Southern stories became near and dear to my heart soon after coming to North Carolina.
We transplants should ask questions to set down roots, and over the years I’ve asked plenty of them. Why is it done this way? Why do you prefer that? Why is this so important?
Before long, patterns emerge and much of what we hear as Southern literature is the result of the oral storytelling told in outdoor places–under the shade tree, on the front porch. The traditions of the Scots-Irish, the African Americans and others have blended in such a way to bring us the Southern tradition.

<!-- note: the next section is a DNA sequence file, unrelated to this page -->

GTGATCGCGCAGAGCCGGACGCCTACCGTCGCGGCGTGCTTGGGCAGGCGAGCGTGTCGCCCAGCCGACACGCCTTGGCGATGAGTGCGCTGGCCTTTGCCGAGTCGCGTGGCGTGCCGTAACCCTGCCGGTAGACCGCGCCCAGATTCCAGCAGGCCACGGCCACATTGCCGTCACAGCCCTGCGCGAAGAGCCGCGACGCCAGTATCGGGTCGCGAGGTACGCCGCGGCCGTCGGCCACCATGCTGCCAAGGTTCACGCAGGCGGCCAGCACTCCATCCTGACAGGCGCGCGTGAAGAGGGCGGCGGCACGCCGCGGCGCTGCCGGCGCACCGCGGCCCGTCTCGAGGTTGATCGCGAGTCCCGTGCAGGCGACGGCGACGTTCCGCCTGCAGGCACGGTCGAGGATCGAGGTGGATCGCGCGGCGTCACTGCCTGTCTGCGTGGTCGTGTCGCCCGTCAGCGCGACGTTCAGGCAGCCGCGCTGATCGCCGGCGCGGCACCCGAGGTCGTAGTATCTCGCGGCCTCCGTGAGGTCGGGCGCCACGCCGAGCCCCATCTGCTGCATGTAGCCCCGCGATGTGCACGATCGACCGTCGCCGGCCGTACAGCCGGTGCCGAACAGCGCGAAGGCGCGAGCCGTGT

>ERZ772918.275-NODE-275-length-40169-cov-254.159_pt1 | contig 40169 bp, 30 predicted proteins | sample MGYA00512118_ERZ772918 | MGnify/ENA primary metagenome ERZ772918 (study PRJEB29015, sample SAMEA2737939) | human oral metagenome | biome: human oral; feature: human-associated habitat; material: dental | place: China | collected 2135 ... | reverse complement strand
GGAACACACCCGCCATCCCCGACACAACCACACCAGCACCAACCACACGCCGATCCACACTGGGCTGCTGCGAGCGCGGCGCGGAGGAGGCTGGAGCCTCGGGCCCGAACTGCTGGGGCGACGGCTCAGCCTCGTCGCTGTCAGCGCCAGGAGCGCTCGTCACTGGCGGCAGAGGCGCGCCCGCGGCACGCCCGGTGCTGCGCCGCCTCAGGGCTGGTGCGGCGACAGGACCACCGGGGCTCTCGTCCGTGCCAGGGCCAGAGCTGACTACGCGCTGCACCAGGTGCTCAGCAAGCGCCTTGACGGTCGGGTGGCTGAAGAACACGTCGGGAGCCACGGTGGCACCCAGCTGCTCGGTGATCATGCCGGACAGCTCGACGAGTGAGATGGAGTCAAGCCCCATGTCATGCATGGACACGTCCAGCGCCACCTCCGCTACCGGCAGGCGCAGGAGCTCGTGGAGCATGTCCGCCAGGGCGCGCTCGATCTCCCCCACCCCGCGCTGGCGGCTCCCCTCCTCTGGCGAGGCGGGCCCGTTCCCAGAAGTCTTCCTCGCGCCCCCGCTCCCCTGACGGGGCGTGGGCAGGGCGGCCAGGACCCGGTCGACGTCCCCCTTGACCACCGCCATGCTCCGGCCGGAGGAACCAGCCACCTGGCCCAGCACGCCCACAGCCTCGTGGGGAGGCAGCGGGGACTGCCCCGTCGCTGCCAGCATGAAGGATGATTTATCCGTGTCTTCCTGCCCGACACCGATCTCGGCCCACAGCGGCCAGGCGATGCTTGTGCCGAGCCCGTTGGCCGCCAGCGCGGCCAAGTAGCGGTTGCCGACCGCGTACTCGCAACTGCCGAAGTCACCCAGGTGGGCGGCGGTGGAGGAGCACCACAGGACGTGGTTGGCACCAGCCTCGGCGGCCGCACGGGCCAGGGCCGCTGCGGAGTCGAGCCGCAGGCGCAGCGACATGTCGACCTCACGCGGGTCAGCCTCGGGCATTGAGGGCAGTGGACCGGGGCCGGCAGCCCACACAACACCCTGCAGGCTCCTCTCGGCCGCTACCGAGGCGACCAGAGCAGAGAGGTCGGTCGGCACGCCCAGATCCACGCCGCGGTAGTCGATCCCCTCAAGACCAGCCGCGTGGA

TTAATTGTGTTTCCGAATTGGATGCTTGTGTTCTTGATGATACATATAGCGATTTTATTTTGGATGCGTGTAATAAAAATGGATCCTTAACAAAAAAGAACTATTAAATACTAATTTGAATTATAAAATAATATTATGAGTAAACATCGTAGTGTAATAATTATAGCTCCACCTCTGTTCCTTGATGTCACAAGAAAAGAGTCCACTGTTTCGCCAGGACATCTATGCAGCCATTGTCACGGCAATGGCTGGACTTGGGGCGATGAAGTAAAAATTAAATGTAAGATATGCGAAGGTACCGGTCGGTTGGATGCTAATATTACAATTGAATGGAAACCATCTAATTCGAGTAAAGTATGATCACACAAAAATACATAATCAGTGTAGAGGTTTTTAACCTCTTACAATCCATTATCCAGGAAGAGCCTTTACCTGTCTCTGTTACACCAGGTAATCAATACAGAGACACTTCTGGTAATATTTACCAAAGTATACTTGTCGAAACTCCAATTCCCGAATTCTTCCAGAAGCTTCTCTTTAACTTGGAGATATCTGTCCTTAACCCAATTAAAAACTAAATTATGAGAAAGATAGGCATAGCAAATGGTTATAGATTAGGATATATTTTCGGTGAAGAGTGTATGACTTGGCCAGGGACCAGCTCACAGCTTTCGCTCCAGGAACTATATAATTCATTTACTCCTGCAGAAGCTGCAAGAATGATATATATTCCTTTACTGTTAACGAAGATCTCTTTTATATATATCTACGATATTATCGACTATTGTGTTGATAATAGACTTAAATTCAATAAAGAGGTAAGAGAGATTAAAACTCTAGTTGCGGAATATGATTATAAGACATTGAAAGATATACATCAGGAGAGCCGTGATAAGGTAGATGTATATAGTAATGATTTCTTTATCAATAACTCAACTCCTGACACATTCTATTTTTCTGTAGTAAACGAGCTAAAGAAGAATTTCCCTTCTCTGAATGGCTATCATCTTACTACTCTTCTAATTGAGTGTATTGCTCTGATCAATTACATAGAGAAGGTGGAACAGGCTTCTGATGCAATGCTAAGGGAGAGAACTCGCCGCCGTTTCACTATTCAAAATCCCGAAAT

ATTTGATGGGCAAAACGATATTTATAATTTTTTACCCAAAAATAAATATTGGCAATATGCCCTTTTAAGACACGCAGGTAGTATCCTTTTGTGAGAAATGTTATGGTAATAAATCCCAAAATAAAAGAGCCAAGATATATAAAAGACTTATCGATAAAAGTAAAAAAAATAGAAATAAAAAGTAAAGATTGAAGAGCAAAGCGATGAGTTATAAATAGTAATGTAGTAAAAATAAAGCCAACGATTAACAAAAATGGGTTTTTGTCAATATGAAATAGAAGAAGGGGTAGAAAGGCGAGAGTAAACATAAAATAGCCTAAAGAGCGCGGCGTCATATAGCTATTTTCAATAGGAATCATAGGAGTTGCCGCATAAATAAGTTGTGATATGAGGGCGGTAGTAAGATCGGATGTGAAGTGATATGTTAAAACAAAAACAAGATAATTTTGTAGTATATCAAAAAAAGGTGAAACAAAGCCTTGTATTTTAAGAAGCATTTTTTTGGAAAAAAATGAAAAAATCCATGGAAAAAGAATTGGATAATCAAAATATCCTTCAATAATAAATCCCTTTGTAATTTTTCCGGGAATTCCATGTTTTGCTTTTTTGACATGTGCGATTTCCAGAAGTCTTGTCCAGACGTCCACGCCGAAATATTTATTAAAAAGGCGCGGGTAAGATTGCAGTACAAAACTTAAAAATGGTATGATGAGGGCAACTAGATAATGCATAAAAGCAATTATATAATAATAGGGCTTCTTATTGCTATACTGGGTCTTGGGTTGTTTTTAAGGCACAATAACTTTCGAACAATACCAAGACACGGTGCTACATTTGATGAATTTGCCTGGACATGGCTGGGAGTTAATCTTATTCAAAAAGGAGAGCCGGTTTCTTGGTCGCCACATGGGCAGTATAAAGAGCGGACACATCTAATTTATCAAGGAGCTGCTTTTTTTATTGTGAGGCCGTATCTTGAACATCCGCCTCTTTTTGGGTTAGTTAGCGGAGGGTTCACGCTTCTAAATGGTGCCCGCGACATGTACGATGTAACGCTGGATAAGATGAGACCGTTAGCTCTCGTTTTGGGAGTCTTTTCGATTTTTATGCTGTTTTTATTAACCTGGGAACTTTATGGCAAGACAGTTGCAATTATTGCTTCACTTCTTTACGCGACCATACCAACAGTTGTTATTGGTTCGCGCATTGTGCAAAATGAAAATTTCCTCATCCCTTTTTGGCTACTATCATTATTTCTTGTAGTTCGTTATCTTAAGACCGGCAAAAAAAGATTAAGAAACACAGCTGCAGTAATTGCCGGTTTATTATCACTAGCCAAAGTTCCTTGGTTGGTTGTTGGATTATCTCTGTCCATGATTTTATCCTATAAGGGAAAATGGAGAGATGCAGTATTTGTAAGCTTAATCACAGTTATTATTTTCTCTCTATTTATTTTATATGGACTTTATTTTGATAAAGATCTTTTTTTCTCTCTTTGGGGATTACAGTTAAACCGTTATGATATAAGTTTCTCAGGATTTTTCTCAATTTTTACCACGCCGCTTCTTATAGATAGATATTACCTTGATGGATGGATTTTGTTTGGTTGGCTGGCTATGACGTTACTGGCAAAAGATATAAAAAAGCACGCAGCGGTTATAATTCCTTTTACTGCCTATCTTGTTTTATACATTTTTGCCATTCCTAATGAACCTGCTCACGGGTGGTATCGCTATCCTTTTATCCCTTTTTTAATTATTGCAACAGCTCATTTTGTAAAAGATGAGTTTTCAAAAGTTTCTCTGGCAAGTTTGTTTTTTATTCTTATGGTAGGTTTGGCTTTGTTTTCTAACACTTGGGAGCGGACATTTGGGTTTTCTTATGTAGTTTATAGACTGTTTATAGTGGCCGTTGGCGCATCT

Along the way, commonalities have emerged. Religion is ever-present. It extends beyond good and evil to the physical manifestation of faith. There is little doubt as to what a Southern character believes. There’s little question about what faith they have chosen and what they think of the preacher, the priest, or other worship leader. The important thing is that there is faith.
I point to Calpurnia’s church in To Kill a Mockingbird, the strong Catholicism of James Agee and Flannery O’Connor, to name three examples. I’ll talk about this and other common themes at 6:30 p.m. next Thursday, April 25, at the Jonas Library in Lincolnton as a Road Scholar with the N.C. Humanities Council. The program is free and open to the public. I hope to see you there.